by Same As It Ever Was, Tue Jun 03, 2008 at 11:33:23 AM EDT
On Huffpo, Paul Begala has posted a touching tribute to Hillary Clinton, comparing her to the incomparable Jackie Robinson. Begala chronicles some of the nastier examples of sexism Hillary has overcome in her extraordinary campaign and jabs at the inadequacy of her handlers while praising her performance on the campaign trail.
But what follows, is encouraging and hopefully something other Clinton supporters will take to heart in time:
by linfar, Sun Jan 27, 2008 at 07:55:32 AM EST
If we do not interrupt the 24/7 propaganda machine that the media is running in endless loops scripting Obama as the 'good' candidate and Hillary as the 'bad' candidate, we are not doing our job in defending free and fair elections.
If a candidate cannot get a fair hearing, it doesn't matter what positions and issues she/he espouses because there is nothing fair about an election in which one candidate is consistently maligned virtually 24/7. Last night the commentary on both MSNBC and CNN-- which has now removed both James Carville and Paul Begala at Obama campaign insistence-- bordered on the maniacal. It was pure hate, hate, hate--of the Clintons.
"Vanity Fair" did a great piece some months ago about the influence the media's villification of Al Gore had on the 2000 presidential race. Maureen Dowd of the NYT was a chief architect and implementer of the attack then, and she is leading the pack now.
by Democratic Courage, Fri May 25, 2007 at 06:52:15 AM EDT
The Spineless Dem has risen again.
Democrats have responded to months of Republican intransigence by cutting deals on GOP priorities like trade and immigration - and have now capitulated completely to Republican demands on Iraq.
Why are the Democrats acting so butter-boned?
A lot of it has to do with their seemingly innate fear of confrontation. Democrats are afraid that in the great battle of rhetoric and ideas, they still can't go toe to toe with the Bush White House and the Republican message machine. They're also afraid that their liberal, mushy voters won't support hardball politics. But is confrontation for Democrats really such a politically hazardous strategy - and isn't it necessary to achieve the great goals to which we all aspire?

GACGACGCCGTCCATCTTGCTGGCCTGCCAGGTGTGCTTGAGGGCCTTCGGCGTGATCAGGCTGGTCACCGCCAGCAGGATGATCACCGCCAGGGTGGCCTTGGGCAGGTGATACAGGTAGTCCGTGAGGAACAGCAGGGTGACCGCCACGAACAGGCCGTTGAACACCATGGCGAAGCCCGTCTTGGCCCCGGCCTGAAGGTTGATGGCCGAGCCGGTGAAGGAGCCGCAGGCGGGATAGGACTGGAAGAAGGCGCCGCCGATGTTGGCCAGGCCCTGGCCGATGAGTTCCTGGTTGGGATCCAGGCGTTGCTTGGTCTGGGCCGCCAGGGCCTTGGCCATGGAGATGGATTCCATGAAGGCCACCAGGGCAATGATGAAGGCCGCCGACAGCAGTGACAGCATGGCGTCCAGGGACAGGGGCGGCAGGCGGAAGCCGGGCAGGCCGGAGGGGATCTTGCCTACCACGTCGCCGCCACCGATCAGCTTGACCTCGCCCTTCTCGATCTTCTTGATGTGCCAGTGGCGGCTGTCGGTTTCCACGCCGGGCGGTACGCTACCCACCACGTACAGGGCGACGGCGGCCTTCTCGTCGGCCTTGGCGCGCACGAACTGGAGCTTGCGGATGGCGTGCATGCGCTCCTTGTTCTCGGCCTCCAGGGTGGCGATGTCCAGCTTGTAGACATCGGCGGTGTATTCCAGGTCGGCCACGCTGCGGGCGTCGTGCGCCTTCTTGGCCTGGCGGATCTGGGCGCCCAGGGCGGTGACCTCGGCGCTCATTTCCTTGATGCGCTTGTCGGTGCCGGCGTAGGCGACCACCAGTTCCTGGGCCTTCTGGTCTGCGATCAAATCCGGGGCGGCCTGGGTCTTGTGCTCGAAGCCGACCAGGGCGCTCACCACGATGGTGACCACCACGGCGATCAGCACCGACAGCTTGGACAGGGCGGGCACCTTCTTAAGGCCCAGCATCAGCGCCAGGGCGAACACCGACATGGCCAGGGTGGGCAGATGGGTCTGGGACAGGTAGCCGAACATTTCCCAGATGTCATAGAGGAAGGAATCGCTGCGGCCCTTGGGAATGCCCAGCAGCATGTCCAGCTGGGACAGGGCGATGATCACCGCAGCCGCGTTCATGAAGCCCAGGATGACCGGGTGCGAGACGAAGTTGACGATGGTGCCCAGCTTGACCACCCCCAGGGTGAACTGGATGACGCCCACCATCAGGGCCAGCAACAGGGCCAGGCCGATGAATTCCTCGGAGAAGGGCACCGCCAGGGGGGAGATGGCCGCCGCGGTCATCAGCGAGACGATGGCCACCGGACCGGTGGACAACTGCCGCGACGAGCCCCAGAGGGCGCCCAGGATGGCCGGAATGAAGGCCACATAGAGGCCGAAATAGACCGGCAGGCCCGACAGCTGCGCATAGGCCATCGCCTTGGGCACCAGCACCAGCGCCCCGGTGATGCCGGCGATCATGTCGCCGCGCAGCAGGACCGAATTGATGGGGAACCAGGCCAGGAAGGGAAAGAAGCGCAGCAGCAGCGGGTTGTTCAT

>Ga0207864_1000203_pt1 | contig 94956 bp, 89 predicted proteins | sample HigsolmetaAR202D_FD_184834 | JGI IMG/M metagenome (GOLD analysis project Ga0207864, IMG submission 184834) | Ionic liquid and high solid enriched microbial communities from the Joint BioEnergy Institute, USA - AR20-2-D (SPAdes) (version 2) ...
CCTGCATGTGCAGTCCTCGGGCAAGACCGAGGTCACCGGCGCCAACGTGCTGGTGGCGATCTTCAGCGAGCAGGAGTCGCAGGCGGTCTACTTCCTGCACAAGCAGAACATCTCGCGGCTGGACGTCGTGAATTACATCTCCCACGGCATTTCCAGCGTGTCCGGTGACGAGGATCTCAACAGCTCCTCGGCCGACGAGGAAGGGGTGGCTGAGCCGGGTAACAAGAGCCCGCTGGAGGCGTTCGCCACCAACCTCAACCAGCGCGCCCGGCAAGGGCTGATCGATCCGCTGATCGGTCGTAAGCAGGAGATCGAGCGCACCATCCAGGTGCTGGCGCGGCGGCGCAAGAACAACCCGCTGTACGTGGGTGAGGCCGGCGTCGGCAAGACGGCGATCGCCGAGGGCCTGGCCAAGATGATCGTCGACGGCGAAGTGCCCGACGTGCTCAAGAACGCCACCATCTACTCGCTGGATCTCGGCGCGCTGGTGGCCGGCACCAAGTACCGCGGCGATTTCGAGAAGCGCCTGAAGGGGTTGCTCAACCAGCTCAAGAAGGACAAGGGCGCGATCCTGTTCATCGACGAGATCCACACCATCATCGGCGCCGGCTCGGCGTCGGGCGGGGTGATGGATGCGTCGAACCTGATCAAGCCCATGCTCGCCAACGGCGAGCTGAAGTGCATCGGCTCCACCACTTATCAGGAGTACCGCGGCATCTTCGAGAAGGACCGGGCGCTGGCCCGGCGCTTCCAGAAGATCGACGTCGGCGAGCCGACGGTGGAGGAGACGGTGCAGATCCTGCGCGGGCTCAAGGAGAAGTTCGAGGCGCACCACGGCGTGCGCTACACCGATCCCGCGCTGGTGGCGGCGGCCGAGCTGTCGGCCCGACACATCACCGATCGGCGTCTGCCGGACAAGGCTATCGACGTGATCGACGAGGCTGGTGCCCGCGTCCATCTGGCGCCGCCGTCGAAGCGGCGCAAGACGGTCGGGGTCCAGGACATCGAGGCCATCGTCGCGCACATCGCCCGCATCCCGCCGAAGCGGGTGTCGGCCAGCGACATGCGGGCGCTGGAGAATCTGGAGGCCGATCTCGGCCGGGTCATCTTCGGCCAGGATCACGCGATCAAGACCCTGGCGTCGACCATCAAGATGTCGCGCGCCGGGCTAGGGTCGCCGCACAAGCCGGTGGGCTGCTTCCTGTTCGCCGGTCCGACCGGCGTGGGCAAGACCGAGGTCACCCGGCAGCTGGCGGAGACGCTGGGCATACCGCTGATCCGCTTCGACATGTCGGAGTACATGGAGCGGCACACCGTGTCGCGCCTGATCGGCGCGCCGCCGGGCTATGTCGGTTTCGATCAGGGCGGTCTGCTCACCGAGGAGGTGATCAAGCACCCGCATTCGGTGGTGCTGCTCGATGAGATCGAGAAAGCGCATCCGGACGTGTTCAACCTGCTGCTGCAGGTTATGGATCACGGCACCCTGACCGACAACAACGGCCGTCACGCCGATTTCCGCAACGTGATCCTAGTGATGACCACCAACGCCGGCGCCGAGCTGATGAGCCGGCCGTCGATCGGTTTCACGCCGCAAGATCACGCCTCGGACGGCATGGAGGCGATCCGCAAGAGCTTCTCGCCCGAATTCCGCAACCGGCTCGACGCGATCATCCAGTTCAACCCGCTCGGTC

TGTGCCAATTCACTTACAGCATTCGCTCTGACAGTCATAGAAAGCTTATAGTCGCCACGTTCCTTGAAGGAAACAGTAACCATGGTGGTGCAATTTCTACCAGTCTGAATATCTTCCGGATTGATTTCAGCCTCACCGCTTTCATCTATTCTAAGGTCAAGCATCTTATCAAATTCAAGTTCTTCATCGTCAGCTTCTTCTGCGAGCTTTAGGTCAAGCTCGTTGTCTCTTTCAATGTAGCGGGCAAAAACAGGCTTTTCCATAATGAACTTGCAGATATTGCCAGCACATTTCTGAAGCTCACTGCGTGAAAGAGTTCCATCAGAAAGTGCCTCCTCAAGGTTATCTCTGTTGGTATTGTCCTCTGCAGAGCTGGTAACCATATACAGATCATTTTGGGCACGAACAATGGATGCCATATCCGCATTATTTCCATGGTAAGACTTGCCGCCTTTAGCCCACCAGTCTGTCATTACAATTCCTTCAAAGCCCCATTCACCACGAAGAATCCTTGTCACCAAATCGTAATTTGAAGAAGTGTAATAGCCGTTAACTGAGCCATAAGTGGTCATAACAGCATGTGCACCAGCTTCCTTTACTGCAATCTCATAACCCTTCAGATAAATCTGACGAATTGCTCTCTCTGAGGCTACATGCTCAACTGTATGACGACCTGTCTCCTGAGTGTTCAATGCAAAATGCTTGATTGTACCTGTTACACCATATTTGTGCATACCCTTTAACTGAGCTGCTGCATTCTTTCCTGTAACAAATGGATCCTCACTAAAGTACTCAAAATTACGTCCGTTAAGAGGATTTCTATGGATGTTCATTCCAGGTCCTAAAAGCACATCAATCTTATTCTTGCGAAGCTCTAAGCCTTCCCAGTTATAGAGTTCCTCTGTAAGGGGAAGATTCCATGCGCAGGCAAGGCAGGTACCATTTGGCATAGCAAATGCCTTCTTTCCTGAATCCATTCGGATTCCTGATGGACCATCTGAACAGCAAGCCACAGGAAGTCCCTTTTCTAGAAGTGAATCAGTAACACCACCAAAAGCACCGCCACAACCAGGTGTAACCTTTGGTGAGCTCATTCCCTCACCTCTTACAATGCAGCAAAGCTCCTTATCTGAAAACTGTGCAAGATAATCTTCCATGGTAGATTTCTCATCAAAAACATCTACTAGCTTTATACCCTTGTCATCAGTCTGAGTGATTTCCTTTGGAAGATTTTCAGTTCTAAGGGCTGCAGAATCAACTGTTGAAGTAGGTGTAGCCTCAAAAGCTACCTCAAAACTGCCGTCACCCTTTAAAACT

by Josh Berthume, Wed May 23, 2007 at 11:39:21 AM EDT
Who's Blue is the weekly interview podcast from The Texas Blue.
This week's episode of Who's Blue features a conversation with Paul Begala, former counselor to President Bill Clinton and current political analyst for CNN. We discuss the culture of "gotcha" politics, damage control, how he got the Clinton job, and why he is a Democrat. Begala offers insight on many issues concerning Democrats today and illustrates how the Democratic Party can always effectively make its case.
You can subscribe to Who's Blue at this iTunes-friendly feed, or you can download and play directly from The Texas Blue.
by areucrazy, Mon Feb 19, 2007 at 11:23:47 AM EST
(crossposted at dailykos)
The 2006-midterm elections presented Democrats with a historic opportunity to strengthen the party brand and retake control of both houses of congress. Party members of all stripes helped secure an election day capped with record setting victories through the nation.
Although Howard Dean's 50-state strategy emphasizes long run party building over the short term electoral gains, its immediate success was vitally important not only to Americans hoping to derail the Bush agenda, but also to Democratic people powered movements in general. Would grassroots level party building strengthen the brand or would it be wasted on people picking their noses in "red America"?